YOU ARE HERE: LAT HomeCollections

Coping With a Workaholic Father : Full-Time Provider Inc. Makes a Limited Family Partner

November 28, 1986|DR. NEIL SOLOMON

Question: I have heard women complain that their husbands don't make a decent living or else they don't work at all. I have the opposite problem. My husband is always working, and I mean seven days a week.

Once in a great while I'll get him to take me and the children to the beach or something like that, but even when he agrees to do so, he'll sit in the car and work while the children and I are by ourselves.

He thinks that working all the time proves he's a good father, but I think he enjoys work more than he enjoys his family. He does take time to read your column, and I would appreciate any advice you may have that would help us in this situation.

Answer: A man who believes that his only responsibility to his family is to provide financial support is sadly mistaken. Moreover, he is losing out on a period of life that can never be experienced at any other time. A father who is not a part of his children's growth and development is depriving himself of a rewarding experience.

The term workaholic has been coined to describe individuals who devote most of their time to their work. Some of these people require professional intervention before they're able to lead a more balanced life. This doesn't mean abandoning their work, but placing it in the proper perspective.

You don't mention the ages of your children, but no matter what their ages, I'm certain they would settle for fewer material things in return for a little more of the relationship that only a father can provide.

Q: If a man is impotent, isn't there any kind of a drug that he can take for it? There seems to be a pill for just about everything else, so why not for this?

A: Injections of papaverine have been used in the treatment of impotent men. Papaverine was used initially in men with organic impotence, but it has since been used for others as well.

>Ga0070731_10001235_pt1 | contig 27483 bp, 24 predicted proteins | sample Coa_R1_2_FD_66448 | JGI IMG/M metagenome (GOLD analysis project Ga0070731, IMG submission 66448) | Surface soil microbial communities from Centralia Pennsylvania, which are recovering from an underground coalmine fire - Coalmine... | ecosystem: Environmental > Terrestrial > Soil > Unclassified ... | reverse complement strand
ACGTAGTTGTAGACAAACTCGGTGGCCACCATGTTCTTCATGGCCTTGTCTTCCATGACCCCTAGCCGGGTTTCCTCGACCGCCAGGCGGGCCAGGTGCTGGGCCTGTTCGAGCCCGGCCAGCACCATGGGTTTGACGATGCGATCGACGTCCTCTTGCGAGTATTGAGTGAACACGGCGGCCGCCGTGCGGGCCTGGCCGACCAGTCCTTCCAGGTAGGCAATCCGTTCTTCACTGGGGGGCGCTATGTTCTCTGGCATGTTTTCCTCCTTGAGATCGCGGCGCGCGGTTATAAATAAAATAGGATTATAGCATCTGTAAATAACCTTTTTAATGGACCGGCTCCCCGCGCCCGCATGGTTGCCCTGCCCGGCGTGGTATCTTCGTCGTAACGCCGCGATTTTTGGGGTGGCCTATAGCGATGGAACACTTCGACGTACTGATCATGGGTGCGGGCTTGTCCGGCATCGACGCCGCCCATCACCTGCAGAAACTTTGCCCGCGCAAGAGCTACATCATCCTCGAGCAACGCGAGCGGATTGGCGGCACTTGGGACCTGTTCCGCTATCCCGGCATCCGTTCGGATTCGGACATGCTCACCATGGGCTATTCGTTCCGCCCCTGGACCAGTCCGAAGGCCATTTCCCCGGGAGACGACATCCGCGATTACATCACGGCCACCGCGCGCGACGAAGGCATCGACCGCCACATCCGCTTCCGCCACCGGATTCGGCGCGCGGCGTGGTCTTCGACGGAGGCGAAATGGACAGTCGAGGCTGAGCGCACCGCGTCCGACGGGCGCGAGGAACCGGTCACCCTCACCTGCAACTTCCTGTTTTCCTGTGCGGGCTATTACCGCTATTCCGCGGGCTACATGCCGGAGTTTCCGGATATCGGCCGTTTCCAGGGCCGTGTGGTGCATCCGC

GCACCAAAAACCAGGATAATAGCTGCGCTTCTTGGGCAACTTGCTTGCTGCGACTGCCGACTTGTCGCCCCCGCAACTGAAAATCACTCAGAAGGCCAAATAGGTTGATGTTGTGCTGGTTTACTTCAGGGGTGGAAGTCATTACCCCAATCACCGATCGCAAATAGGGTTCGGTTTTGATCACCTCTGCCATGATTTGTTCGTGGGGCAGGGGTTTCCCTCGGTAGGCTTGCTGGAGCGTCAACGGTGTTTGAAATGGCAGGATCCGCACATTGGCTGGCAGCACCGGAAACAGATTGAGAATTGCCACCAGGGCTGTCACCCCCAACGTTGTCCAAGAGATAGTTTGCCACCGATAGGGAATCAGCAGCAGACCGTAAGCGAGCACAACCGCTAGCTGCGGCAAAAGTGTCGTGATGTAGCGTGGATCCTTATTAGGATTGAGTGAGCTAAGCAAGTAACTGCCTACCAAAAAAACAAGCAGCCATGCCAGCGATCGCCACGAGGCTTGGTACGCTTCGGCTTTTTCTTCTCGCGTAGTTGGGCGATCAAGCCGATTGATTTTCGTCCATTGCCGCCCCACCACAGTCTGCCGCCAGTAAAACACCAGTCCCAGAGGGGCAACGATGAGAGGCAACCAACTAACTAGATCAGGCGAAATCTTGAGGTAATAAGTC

The treatment is not without side effects, and anyone contemplating its use should make certain to be clear about what the treatment can and cannot accomplish, and the risks.

Q: I have read about methadone clinics for drug addicts and the cold-turkey method of kicking the drug habit. What I would like to know is whether individual psychiatric treatment has any place in the treatment of drug abusers.

A: Individual counseling or psychotherapy can help an individual maintain his or her recovery after giving up the use of drugs. Former drug abusers must learn new methods of coping with day-to-day stresses without turning to drugs for relief.

Q: If a vaginal spermicide is strong enough to prevent a woman from becoming pregnant, is it also possible that it might be strong enough to prevent her from getting venereal disease?

A: Some vaginal contraceptives may also be effective against venereal disease and some vaginal infections. The results of some studies have suggested that spermicides may protect against gonorrhea as well as against pelvic inflammatory disease and its complications.

Q: I'm not a kid any more, but I still play handball and I like to cool off with a beer between games. One of the people I play with is a doctor, and he says it would be better to pass up the beer. Is there any reason for this?

A: Alcohol impairs sweating and should be avoided. I would stick to water; it's refreshing and you can't beat the price.

Q: Would you please explain the difference between dieting and anorexia? It seems to me that they generally are one and the same thing, except that anorexia goes a little further.

A: Anorexia may start with dieting, but it is a form of self-starvation, and that definitely is not what is meant by dieting. Anorexic patients have a distorted self-image and may think of themselves as being fat and needing to lose more weight even when they are emaciated.

Q: Even though I eat as much as I ever did, I am having a problem in keeping my weight where I would like it to be. I feel all right and I don't have any pain or anything like that, but my weight has been dropping a couple of pounds a week. Can you recommend what I should do about it?

A: Without meaning to alarm you, I would recommend that you see your physician. Weight loss despite a normal appetite may signify a number of disorders, including diabetes. In this case, the weight loss would result from the loss of nutrients through the urine.

Rather than speculate, however, it is important that the cause of the weight loss be determined, and this can only be done by your physician.

Los Angeles Times Articles